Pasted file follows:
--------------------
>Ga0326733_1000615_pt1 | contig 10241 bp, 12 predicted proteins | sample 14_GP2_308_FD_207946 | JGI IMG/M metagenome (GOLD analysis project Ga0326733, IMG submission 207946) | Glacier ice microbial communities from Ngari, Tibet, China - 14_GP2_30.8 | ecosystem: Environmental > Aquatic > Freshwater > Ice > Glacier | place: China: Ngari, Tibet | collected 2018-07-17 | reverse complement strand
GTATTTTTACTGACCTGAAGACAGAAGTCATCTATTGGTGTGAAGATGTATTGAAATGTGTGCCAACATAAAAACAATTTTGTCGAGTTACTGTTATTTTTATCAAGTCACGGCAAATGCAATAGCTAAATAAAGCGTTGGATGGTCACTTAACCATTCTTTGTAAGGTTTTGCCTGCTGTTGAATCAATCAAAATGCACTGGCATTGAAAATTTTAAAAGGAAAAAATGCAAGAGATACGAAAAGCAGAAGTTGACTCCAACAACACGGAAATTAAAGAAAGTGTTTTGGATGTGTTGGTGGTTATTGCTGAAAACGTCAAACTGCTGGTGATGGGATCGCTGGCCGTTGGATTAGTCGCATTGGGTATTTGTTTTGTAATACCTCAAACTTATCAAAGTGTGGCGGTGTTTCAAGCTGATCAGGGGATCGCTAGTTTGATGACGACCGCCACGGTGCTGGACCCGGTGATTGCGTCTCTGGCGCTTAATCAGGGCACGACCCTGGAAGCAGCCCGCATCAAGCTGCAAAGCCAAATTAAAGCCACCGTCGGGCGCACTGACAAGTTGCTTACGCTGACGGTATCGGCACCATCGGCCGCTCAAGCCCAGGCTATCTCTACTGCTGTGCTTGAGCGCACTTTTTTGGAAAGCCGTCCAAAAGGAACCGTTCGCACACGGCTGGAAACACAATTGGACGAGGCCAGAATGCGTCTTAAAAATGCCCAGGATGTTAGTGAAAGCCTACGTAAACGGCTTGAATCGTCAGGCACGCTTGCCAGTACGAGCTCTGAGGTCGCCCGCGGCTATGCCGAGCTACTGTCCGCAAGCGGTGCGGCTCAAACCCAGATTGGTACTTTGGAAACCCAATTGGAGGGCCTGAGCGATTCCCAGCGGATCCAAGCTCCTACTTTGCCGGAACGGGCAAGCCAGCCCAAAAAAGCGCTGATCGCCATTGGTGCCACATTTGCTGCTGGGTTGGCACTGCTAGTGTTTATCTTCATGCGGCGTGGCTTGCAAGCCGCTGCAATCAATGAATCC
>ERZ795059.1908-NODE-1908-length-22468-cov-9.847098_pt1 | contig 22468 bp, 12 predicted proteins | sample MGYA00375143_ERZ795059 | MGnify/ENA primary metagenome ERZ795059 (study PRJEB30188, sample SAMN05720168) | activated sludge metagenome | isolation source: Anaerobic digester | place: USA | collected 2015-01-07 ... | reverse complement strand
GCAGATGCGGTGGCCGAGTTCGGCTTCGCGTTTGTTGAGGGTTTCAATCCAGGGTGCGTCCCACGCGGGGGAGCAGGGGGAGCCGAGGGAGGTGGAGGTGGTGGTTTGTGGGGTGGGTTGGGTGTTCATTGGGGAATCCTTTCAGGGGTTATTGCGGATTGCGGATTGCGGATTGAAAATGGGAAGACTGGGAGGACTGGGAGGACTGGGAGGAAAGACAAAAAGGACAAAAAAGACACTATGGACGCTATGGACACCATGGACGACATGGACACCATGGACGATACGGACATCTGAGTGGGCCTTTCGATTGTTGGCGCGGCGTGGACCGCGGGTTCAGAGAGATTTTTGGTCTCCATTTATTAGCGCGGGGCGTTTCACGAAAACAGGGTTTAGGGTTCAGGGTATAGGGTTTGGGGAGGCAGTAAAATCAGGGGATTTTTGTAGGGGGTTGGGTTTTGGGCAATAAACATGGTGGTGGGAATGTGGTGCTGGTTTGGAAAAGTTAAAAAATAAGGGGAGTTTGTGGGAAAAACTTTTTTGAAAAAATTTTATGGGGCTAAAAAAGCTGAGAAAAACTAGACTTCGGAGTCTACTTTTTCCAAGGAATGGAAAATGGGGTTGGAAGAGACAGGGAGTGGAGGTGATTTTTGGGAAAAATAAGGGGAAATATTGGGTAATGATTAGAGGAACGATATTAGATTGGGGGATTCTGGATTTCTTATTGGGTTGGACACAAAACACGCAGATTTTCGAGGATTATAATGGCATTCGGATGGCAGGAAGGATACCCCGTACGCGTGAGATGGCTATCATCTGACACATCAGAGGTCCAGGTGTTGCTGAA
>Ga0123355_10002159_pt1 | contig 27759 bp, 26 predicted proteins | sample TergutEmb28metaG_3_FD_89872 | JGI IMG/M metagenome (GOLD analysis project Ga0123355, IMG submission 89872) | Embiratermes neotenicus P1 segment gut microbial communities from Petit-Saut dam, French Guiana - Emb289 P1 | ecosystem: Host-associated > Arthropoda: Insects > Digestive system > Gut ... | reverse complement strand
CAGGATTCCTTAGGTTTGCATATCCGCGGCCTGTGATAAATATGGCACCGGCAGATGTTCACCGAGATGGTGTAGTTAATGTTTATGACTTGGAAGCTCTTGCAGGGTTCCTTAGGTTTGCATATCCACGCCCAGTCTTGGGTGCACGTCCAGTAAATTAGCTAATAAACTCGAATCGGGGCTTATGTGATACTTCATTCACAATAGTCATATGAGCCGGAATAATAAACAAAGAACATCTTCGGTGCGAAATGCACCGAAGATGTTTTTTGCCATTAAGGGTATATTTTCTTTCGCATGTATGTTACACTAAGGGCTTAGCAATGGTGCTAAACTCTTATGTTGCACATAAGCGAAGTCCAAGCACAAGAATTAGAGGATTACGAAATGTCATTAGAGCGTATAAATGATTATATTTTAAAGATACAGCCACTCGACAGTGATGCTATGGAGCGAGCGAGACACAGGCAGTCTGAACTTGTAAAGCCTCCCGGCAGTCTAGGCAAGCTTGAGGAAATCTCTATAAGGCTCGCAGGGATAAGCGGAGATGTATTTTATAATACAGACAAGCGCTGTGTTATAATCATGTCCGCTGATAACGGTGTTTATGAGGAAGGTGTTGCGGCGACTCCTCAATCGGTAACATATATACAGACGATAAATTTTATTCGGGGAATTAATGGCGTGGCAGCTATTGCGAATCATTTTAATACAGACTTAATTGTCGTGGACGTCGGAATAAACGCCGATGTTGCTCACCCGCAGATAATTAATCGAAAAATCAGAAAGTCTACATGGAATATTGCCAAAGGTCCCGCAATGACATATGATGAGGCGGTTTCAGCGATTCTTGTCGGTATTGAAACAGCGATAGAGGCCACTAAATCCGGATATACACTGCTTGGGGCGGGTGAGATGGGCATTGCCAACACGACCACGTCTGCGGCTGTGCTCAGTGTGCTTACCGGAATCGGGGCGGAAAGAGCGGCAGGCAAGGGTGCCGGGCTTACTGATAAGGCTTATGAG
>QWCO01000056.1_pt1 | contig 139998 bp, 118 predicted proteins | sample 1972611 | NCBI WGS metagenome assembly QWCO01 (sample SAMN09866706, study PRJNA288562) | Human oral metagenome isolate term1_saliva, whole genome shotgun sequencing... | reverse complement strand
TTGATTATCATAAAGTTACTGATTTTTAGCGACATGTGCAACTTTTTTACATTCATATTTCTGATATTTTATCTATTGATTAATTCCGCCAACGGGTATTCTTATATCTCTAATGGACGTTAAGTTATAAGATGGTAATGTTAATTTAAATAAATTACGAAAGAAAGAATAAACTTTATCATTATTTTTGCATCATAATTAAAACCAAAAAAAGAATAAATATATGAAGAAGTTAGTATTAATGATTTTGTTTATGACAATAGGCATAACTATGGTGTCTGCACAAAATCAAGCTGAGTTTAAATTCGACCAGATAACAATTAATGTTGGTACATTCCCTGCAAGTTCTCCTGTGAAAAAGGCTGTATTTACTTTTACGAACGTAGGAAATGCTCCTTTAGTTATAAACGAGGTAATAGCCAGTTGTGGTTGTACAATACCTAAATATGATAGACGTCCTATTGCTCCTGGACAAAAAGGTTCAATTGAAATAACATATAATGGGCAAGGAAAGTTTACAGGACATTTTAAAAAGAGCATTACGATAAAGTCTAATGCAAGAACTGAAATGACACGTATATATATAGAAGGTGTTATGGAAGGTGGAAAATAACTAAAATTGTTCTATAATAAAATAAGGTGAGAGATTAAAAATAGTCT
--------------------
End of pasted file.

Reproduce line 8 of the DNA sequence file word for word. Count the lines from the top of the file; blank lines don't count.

TTGATTATCATAAAGTTACTGATTTTTAGCGACATGTGCAACTTTTTTACATTCATATTTCTGATATTTTATCTATTGATTAATTCCGCCAACGGGTATTCTTATATCTCTAATGGACGTTAAGTTATAAGATGGTAATGTTAATTTAAATAAATTACGAAAGAAAGAATAAACTTTATCATTATTTTTGCATCATAATTAAAACCAAAAAAAGAATAAATATATGAAGAAGTTAGTATTAATGATTTTGTTTATGACAATAGGCATAACTATGGTGTCTGCACAAAATCAAGCTGAGTTTAAATTCGACCAGATAACAATTAATGTTGGTACATTCCCTGCAAGTTCTCCTGTGAAAAAGGCTGTATTTACTTTTACGAACGTAGGAAATGCTCCTTTAGTTATAAACGAGGTAATAGCCAGTTGTGGTTGTACAATACCTAAATATGATAGACGTCCTATTGCTCCTGGACAAAAAGGTTCAATTGAAATAACATATAATGGGCAAGGAAAGTTTACAGGACATTTTAAAAAGAGCATTACGATAAAGTCTAATGCAAGAACTGAAATGACACGTATATATATAGAAGGTGTTATGGAAGGTGGAAAATAACTAAAATTGTTCTATAATAAAATAAGGTGAGAGATTAAAAATAGTCT